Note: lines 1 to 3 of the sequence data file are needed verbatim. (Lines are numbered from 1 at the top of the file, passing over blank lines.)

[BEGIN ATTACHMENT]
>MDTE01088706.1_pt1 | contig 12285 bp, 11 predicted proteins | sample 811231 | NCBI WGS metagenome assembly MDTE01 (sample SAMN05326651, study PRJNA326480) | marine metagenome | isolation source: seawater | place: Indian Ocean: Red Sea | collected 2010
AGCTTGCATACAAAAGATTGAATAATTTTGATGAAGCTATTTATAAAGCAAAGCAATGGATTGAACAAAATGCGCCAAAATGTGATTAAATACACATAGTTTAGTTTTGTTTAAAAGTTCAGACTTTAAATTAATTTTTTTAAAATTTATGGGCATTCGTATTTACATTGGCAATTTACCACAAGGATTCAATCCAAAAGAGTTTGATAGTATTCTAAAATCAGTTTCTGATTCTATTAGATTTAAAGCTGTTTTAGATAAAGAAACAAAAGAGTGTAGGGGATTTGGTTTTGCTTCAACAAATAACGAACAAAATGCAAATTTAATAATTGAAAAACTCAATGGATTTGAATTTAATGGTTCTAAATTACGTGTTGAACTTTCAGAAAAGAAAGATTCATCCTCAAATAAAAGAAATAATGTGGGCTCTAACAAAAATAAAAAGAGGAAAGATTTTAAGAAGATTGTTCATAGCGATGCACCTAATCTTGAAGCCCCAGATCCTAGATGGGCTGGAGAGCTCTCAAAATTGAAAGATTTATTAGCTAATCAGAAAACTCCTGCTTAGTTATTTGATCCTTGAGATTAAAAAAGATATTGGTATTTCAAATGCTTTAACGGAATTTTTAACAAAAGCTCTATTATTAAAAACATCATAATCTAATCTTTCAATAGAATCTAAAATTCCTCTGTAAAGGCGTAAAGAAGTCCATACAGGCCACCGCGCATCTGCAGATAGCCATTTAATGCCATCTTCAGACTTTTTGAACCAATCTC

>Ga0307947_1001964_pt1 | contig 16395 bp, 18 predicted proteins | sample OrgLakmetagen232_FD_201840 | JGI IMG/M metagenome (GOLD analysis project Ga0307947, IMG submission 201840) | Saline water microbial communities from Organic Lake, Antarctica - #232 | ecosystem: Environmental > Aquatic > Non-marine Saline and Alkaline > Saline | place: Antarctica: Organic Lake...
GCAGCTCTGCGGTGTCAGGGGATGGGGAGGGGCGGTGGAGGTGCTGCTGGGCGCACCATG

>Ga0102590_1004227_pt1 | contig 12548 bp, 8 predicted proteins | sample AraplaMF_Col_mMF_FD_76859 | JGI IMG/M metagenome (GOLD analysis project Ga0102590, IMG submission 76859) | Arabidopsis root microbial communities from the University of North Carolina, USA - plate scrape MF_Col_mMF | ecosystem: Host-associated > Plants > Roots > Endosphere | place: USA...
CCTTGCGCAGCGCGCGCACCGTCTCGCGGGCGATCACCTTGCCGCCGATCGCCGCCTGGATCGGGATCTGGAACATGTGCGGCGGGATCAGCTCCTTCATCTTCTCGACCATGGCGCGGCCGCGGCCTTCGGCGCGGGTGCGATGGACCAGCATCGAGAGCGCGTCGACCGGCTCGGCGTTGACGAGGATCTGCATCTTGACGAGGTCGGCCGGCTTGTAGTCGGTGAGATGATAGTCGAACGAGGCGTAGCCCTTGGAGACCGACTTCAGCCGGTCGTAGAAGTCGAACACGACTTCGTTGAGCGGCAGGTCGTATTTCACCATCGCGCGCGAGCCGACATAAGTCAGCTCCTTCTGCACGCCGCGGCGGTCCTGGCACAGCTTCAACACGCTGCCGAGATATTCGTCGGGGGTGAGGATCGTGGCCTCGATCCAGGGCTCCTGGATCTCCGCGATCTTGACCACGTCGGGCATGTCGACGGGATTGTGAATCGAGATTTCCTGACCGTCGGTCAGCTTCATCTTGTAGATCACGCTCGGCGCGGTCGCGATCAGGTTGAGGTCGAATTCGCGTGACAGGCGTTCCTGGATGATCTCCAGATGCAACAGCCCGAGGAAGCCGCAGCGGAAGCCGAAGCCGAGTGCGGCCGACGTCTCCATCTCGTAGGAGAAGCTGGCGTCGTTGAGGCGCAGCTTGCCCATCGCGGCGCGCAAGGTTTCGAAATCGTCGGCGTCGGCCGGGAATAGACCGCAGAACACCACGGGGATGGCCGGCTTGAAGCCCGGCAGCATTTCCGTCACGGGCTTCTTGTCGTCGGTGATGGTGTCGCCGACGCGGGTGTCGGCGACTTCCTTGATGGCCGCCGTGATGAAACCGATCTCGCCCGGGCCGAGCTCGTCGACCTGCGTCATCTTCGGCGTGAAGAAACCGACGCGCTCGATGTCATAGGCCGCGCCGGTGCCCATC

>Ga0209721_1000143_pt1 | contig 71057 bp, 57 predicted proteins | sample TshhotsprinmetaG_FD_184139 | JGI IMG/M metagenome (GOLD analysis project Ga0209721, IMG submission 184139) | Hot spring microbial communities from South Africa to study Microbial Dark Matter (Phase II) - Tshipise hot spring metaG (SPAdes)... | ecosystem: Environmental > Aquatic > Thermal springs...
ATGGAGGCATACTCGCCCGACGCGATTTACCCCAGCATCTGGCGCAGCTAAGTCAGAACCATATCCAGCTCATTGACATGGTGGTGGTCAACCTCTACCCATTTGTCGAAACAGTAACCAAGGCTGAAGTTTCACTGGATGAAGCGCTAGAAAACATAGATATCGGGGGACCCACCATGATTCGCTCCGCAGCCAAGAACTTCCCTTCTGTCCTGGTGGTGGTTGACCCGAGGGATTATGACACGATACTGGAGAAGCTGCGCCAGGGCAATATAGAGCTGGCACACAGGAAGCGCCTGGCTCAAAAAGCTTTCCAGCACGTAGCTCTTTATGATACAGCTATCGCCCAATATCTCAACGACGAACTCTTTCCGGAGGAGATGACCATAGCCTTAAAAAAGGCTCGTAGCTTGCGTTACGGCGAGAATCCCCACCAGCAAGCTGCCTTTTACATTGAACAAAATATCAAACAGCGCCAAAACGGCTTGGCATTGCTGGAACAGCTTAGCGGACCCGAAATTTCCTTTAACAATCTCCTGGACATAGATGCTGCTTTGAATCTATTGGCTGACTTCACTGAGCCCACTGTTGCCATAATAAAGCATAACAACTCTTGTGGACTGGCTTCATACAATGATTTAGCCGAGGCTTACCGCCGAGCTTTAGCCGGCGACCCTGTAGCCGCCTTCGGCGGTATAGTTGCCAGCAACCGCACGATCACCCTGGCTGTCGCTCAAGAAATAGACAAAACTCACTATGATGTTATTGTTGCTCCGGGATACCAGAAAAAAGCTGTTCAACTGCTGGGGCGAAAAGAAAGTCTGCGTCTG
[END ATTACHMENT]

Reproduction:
>MDTE01088706.1_pt1 | contig 12285 bp, 11 predicted proteins | sample 811231 | NCBI WGS metagenome assembly MDTE01 (sample SAMN05326651, study PRJNA326480) | marine metagenome | isolation source: seawater | place: Indian Ocean: Red Sea | collected 2010
AGCTTGCATACAAAAGATTGAATAATTTTGATGAAGCTATTTATAAAGCAAAGCAATGGATTGAACAAAATGCGCCAAAATGTGATTAAATACACATAGTTTAGTTTTGTTTAAAAGTTCAGACTTTAAATTAATTTTTTTAAAATTTATGGGCATTCGTATTTACATTGGCAATTTACCACAAGGATTCAATCCAAAAGAGTTTGATAGTATTCTAAAATCAGTTTCTGATTCTATTAGATTTAAAGCTGTTTTAGATAAAGAAACAAAAGAGTGTAGGGGATTTGGTTTTGCTTCAACAAATAACGAACAAAATGCAAATTTAATAATTGAAAAACTCAATGGATTTGAATTTAATGGTTCTAAATTACGTGTTGAACTTTCAGAAAAGAAAGATTCATCCTCAAATAAAAGAAATAATGTGGGCTCTAACAAAAATAAAAAGAGGAAAGATTTTAAGAAGATTGTTCATAGCGATGCACCTAATCTTGAAGCCCCAGATCCTAGATGGGCTGGAGAGCTCTCAAAATTGAAAGATTTATTAGCTAATCAGAAAACTCCTGCTTAGTTATTTGATCCTTGAGATTAAAAAAGATATTGGTATTTCAAATGCTTTAACGGAATTTTTAACAAAAGCTCTATTATTAAAAACATCATAATCTAATCTTTCAATAGAATCTAAAATTCCTCTGTAAAGGCGTAAAGAAGTCCATACAGGCCACCGCGCATCTGCAGATAGCCATTTAATGCCATCTTCAGACTTTTTGAACCAATCTC

>Ga0307947_1001964_pt1 | contig 16395 bp, 18 predicted proteins | sample OrgLakmetagen232_FD_201840 | JGI IMG/M metagenome (GOLD analysis project Ga0307947, IMG submission 201840) | Saline water microbial communities from Organic Lake, Antarctica - #232 | ecosystem: Environmental > Aquatic > Non-marine Saline and Alkaline > Saline | place: Antarctica: Organic Lake...